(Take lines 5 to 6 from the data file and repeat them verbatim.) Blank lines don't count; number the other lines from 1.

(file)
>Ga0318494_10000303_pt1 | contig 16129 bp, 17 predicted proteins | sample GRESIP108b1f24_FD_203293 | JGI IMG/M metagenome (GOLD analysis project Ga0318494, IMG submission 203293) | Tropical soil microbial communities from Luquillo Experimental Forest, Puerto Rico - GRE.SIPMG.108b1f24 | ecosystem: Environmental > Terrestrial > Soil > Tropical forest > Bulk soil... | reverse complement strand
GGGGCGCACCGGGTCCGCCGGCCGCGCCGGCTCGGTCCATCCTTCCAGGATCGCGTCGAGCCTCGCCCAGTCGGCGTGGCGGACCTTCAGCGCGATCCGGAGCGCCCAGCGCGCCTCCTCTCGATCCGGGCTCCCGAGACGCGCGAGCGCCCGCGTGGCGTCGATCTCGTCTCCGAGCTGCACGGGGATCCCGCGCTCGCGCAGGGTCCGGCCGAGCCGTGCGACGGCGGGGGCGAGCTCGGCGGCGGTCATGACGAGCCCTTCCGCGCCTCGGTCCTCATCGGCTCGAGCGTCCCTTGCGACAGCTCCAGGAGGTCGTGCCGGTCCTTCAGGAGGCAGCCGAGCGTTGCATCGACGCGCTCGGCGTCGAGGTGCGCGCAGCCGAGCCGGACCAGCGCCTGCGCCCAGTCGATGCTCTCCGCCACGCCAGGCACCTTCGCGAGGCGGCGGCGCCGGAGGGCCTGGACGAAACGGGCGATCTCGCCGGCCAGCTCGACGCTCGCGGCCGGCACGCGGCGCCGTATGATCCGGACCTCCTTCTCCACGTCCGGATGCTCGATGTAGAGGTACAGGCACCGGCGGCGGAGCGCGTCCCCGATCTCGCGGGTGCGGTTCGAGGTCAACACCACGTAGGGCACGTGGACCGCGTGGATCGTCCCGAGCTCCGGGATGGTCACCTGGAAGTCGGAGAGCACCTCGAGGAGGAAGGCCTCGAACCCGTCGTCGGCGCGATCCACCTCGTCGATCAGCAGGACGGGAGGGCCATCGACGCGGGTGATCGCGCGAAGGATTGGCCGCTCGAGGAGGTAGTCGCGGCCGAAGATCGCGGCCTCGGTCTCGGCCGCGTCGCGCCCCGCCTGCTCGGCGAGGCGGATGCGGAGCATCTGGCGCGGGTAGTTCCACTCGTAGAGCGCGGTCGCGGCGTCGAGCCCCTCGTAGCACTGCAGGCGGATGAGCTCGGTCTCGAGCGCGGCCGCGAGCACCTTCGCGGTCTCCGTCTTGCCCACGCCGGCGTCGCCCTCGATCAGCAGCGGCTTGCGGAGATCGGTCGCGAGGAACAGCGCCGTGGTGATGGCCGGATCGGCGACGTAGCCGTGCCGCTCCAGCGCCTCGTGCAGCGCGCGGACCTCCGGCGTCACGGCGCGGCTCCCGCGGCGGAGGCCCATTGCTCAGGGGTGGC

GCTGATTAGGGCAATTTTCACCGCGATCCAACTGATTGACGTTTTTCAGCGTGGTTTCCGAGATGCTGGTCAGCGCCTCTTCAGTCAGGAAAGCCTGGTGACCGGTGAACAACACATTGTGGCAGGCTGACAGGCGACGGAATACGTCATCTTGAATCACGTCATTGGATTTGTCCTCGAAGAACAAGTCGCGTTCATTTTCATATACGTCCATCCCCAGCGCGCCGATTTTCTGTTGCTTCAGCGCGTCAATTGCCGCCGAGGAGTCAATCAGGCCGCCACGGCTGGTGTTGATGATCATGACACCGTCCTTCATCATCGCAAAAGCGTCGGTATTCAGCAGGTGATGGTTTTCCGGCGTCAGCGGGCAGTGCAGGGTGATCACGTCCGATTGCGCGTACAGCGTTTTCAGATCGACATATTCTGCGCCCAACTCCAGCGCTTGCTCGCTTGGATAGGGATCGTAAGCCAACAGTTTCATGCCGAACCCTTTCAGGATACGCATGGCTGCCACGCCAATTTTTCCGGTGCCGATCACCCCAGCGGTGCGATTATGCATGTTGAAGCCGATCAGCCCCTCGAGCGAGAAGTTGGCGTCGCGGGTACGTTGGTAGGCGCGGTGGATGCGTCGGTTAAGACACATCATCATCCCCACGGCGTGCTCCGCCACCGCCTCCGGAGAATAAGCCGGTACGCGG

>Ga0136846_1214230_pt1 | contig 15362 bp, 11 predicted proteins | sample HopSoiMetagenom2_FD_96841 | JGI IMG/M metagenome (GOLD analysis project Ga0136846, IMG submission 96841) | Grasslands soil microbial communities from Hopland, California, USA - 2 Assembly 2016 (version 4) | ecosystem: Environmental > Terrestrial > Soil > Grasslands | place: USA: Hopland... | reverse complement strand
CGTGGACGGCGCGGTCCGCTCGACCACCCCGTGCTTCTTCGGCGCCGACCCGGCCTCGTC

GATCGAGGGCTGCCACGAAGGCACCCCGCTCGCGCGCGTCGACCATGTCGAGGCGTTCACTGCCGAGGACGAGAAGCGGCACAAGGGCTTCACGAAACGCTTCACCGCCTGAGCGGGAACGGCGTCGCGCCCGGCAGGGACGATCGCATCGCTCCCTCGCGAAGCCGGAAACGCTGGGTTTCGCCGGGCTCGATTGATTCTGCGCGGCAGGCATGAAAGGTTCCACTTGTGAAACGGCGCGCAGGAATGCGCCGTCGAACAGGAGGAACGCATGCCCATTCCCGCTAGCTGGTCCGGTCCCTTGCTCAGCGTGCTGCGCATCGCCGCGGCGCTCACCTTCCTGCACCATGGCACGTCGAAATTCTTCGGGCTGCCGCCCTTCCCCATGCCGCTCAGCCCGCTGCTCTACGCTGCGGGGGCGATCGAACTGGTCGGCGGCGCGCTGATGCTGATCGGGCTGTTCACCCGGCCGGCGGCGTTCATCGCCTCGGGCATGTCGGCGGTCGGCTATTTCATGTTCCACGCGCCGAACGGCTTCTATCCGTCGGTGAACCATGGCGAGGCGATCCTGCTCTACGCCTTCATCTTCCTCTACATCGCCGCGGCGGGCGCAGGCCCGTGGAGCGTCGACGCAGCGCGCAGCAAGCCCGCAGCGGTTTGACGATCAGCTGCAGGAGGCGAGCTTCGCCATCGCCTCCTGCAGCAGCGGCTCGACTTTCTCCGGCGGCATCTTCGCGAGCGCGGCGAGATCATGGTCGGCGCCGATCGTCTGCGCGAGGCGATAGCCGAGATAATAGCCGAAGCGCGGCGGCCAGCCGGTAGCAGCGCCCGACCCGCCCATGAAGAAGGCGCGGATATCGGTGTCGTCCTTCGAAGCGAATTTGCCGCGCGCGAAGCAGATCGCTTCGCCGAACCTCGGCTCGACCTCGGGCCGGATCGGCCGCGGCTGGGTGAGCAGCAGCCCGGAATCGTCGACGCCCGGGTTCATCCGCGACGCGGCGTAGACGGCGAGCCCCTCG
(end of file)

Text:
CGTGGACGGCGCGGTCCGCTCGACCACCCCGTGCTTCTTCGGCGCCGACCCGGCCTCGTC

GATCGAGGGCTGCCACGAAGGCACCCCGCTCGCGCGCGTCGACCATGTCGAGGCGTTCACTGCCGAGGACGAGAAGCGGCACAAGGGCTTCACGAAACGCTTCACCGCCTGAGCGGGAACGGCGTCGCGCCCGGCAGGGACGATCGCATCGCTCCCTCGCGAAGCCGGAAACGCTGGGTTTCGCCGGGCTCGATTGATTCTGCGCGGCAGGCATGAAAGGTTCCACTTGTGAAACGGCGCGCAGGAATGCGCCGTCGAACAGGAGGAACGCATGCCCATTCCCGCTAGCTGGTCCGGTCCCTTGCTCAGCGTGCTGCGCATCGCCGCGGCGCTCACCTTCCTGCACCATGGCACGTCGAAATTCTTCGGGCTGCCGCCCTTCCCCATGCCGCTCAGCCCGCTGCTCTACGCTGCGGGGGCGATCGAACTGGTCGGCGGCGCGCTGATGCTGATCGGGCTGTTCACCCGGCCGGCGGCGTTCATCGCCTCGGGCATGTCGGCGGTCGGCTATTTCATGTTCCACGCGCCGAACGGCTTCTATCCGTCGGTGAACCATGGCGAGGCGATCCTGCTCTACGCCTTCATCTTCCTCTACATCGCCGCGGCGGGCGCAGGCCCGTGGAGCGTCGACGCAGCGCGCAGCAAGCCCGCAGCGGTTTGACGATCAGCTGCAGGAGGCGAGCTTCGCCATCGCCTCCTGCAGCAGCGGCTCGACTTTCTCCGGCGGCATCTTCGCGAGCGCGGCGAGATCATGGTCGGCGCCGATCGTCTGCGCGAGGCGATAGCCGAGATAATAGCCGAAGCGCGGCGGCCAGCCGGTAGCAGCGCCCGACCCGCCCATGAAGAAGGCGCGGATATCGGTGTCGTCCTTCGAAGCGAATTTGCCGCGCGCGAAGCAGATCGCTTCGCCGAACCTCGGCTCGACCTCGGGCCGGATCGGCCGCGGCTGGGTGAGCAGCAGCCCGGAATCGTCGACGCCCGGGTTCATCCGCGACGCGGCGTAGACGGCGAGCCCCTCG